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Monitoring and Analyzing Performance on AWS

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Monitoring and Analyzing Performance on AWS

Webhooks can help you keep an eye on your metrics in AWS. Let's run through the configuration steps needed for Webhooks to post data to AWS Elasticsearch.

· Cloud Zone ·
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Webhooks are HTTP callbacks that are triggered by events specified in the code by the application developer; the event data is then recorded and pushed to an endpoint URL. Webhooks are a powerful way of exchanging data.

Let’s take an example.

Imagine that you go to your neighborhood grocery store to pick up mangoes, but unfortunately, today, the shop is out of the mangoes that you want. The delivery boy who is supposed to bring the mangoes to the store is stuck in traffic. So, the shop owner asks you to come back in an hour. You go back home and return to the shop after an hour, but the delivery boy has not yet arrived with the mangoes. The story repeats, and after multiple attempts, you finally get your beloved mangoes. This is exactly how APIs work. You keep making requests, you keep wasting resources, but you won’t get data until it is available.

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Now imagine that, instead of you going to the shop, you leave your address with the shopkeeper and ask him to deliver the mangoes as soon as they arrive. This will help you save your time, effort and resources. This is exactly how Webhooks work.

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One of the advantages of Webhooks is that, since there’s no request required for a Webhook, it sends the data to the endpoint as soon as it’s available and, hence, the data is made available in near real time.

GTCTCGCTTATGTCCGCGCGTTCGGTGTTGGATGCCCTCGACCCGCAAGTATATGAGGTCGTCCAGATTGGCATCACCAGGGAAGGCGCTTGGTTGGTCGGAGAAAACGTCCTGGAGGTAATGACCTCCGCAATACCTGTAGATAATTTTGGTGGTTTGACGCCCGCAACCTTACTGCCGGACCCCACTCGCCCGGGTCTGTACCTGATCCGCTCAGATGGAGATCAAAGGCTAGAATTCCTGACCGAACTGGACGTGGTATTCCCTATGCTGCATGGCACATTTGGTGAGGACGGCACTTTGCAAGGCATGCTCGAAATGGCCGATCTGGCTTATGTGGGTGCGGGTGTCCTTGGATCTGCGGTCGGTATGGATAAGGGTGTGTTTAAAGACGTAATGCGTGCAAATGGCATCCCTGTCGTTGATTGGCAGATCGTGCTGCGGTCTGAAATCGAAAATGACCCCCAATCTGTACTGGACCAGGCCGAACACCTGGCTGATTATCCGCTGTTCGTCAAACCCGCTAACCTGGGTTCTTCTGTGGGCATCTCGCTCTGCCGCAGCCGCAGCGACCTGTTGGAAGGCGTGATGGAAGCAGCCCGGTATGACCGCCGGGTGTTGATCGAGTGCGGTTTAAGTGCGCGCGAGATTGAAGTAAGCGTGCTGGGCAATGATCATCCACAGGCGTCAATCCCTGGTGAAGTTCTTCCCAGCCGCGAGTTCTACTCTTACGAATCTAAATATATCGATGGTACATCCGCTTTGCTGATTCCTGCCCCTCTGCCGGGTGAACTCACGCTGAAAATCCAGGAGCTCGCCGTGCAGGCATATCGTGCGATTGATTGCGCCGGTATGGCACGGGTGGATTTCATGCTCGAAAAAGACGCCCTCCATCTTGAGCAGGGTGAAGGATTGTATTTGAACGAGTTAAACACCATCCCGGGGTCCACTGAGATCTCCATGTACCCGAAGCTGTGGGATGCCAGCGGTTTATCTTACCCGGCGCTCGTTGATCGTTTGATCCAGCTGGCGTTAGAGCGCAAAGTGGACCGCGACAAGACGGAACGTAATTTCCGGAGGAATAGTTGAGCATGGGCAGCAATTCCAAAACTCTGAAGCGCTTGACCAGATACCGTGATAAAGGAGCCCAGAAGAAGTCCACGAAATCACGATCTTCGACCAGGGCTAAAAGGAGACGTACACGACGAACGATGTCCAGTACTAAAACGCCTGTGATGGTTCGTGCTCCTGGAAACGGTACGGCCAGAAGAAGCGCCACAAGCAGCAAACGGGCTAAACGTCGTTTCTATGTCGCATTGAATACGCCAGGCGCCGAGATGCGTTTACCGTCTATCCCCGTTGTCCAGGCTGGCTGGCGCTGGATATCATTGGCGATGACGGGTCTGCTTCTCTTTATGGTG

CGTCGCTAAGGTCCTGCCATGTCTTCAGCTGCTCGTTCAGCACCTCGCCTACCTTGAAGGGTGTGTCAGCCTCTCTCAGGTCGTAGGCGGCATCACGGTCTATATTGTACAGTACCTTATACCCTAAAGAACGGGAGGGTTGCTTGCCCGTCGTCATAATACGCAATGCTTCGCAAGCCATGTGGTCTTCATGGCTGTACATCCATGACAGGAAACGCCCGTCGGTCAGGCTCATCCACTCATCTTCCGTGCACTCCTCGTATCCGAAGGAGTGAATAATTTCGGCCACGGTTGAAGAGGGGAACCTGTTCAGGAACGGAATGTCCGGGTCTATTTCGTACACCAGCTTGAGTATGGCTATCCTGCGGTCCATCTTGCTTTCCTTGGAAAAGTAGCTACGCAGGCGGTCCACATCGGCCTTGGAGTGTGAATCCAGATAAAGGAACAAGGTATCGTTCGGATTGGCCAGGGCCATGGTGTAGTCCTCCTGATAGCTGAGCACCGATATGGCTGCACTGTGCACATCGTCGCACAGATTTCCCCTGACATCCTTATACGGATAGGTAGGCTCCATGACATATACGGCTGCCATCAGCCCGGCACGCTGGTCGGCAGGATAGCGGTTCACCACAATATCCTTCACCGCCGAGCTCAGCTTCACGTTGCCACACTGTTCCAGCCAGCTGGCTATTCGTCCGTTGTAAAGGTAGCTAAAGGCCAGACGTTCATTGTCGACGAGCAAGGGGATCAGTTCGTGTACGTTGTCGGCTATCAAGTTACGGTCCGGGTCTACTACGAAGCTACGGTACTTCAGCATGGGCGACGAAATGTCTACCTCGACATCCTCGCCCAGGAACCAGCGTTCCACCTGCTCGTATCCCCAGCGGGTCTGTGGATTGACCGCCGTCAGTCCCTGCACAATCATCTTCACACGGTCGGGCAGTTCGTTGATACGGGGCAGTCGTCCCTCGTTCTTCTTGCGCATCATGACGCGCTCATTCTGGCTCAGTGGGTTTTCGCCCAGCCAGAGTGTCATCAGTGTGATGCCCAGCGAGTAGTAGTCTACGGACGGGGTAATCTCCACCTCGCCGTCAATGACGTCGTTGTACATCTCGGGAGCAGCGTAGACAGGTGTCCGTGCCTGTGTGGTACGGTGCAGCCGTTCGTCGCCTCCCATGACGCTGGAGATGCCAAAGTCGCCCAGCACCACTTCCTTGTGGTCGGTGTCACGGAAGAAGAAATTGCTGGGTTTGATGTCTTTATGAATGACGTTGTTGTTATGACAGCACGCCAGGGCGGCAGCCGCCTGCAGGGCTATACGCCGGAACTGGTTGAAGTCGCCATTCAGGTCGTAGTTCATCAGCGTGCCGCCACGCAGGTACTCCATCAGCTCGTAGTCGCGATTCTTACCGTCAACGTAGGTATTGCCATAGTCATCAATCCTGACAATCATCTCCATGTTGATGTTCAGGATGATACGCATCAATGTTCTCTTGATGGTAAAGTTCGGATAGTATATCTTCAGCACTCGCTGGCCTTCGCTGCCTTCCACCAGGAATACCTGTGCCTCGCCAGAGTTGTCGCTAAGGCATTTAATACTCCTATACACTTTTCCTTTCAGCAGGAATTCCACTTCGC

In this blog, we explore the idea of using Webhooks to analyze web performance data from Catchpoint in your Amazon Elasticsearch service.

Step 1: Setting Up the AWS Instance

Here are the steps to set up your own AWS instance.

Log into your AWS account.

Go to Services and select Elasticsearch Service under the Analytics section.

Create a Domain and select the Elasticsearch version you want, then click next.

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Configure the cluster as per your requirements and click Next.

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Set up your access policy, make sure you allow the Catchpoint Webhook domain/IP so that it can post data, then click Next.

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Confirm your changes and create the AWS ES instance. Wait for the Domain Status to change to Active. That’s when the service is ready to ingest data. Here, the endpoint URL and Kibana URL are important.

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Create an index to push data to AWS ES.

For example: The following curl request will create an index called cpindex

curl -X PUT http://search-catchpoint-test-imwp2rphrbhue6k2gizw6c5afm.ap-south.es.amazonaws.com/cpindex  -H 'cache-control: no-cache' -H 'content-length: 225' -H 'content-type: application/json'

While sending data, don’t forget to add a type to this index.

So, the new post URL will look like, here data is the AWS ES type:

http://search-catchpoint-test-imwp2rphrbhue6k2gizw6c5afm.ap-south.es.amazonaws.com/cpindex /data

The following lines are taken from the Elasticsearch documentation:

"For example, let’s assume you run a blogging platform and store all your data in a single index. In this index, you may define a type for user data, another type for blog data, and yet another type for comments data."

Step 2:  Setting Up the Webhook to Post Data to the AWS ES Instance Endpoint

Select a test for which you want to enable Webhooks. Go to Advanced Options in the test setup page and enable the test data Webhook option.

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In the Webhook Settings, copy the AWS ES endpoint URL and save.

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Step 3: Verifying the Setup

Once the test settings have been saved and a test run is executed, you can view the index in the AWS ES indices tab.

You should be able to view the results in Kibana.

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That’s how you can leverage the power of Webhooks for your performance analysis.

cloud ,aws ,cloud performance ,webhooks ,tutorial

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